The site is located on a traditional farmhouse in Fife, at the end of a long private driveway in an enclosed ‘walled garden’ setting within the main farm grounds.

The main farmhouse building has had a number of extensions over the years to the North, resulting in a real mix of styles, materials, roof designs etc. The kitchen/dining space has minimal connection to the garden and also suffers from having a change of level half way through the space.

The new extension creates a large space which faces south with large glazed gable to connect the space to the garden whilst also protecting the extension from the farm track (and traffic) on the west. To the north a large kitchen (with larder tucked beside the utility) is housed in the same space as open plan dining and living spaces.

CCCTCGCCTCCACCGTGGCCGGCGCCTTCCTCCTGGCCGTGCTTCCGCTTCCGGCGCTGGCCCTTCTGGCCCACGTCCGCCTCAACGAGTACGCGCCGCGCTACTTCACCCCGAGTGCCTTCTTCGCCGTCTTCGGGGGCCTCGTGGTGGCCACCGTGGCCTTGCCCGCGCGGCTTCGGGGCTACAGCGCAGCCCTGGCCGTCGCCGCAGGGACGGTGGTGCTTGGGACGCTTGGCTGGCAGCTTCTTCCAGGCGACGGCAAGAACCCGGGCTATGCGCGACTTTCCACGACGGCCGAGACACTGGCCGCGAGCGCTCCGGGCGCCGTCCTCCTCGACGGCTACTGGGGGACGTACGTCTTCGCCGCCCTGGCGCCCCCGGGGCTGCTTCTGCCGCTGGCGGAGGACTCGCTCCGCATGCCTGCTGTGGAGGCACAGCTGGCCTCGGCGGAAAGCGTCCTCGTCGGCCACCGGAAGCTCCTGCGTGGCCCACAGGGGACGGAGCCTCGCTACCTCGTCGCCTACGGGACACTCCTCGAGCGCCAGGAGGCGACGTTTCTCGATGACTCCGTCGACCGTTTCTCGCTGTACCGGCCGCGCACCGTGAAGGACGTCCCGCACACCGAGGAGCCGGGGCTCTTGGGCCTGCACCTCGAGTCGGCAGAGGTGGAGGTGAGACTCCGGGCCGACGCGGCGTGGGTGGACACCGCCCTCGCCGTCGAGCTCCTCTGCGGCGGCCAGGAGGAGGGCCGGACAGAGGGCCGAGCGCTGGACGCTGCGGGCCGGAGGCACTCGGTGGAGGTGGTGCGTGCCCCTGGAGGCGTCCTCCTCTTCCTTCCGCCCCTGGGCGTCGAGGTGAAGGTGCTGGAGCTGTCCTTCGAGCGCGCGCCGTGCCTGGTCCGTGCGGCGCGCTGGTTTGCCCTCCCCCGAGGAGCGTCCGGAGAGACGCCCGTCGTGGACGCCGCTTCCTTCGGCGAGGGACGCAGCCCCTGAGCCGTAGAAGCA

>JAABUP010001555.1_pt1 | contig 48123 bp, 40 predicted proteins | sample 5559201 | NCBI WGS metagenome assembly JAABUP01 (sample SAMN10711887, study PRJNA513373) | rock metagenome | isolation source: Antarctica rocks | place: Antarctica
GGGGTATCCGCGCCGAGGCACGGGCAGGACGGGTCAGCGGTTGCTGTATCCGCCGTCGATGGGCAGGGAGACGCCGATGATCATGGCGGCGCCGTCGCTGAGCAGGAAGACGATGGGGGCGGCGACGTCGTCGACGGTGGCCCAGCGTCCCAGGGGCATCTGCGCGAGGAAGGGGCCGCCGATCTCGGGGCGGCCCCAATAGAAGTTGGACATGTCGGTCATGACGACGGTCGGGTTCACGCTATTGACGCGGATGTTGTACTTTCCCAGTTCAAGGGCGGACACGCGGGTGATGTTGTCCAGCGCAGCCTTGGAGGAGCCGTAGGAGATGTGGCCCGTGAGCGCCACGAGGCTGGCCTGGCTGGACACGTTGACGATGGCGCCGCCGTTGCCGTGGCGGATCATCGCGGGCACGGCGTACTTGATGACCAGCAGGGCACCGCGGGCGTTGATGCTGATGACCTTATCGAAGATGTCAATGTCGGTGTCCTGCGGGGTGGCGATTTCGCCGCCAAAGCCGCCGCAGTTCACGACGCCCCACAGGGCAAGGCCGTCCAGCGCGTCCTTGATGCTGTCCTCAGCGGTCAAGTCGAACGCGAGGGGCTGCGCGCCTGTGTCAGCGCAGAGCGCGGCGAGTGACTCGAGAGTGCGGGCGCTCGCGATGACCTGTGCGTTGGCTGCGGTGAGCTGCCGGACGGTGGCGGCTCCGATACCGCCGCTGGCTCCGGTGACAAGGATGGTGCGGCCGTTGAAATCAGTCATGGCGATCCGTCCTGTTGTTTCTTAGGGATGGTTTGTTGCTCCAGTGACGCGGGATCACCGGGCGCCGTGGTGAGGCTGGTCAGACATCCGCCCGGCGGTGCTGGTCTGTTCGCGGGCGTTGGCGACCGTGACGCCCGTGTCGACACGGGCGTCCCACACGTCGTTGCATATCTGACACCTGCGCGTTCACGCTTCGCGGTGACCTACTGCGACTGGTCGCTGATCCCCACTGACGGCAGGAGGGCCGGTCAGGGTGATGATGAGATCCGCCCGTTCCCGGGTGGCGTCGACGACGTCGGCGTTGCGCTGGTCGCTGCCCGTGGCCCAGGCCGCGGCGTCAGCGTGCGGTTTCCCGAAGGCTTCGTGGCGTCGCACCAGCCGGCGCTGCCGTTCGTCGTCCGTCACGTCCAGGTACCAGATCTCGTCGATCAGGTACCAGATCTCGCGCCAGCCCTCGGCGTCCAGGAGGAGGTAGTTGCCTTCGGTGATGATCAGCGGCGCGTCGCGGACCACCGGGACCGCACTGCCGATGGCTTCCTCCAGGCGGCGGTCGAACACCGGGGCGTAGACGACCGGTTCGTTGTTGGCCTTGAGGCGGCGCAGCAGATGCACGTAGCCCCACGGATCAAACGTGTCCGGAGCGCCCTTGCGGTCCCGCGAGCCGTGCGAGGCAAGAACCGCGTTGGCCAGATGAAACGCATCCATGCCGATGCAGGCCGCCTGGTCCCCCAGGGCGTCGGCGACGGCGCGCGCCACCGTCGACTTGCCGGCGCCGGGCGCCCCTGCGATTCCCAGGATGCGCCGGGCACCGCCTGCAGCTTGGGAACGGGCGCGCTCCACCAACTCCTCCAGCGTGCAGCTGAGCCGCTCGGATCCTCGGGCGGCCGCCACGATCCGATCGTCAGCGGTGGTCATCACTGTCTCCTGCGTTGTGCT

Externally the building is clad in stone to match the existing building, with an oak framed slate roof. The desire from the client was to ‘make the extension complementary to the existing farmhouse, and try to blend in and make it look like it was always there.’ This has been achieved both in the materials chosen and the form of the extension. 

The oak frame is exposed on the inside of the extension within the angled ceiling, and the space will be complimented by rooflights on the west elevation and a triangular glazed section on the North Elevation of the extension.

The new extension is a sympathetic addition to a family home, creating a bright spacious open plan space that connects to both the existing farmhouse and the garden.



  • Dundee Institute of Architects: Highly Commended ‘Best Use of Stone’
  • Dundee Institute of Architects: Shortlisted ‘Best House Extension / Alteration’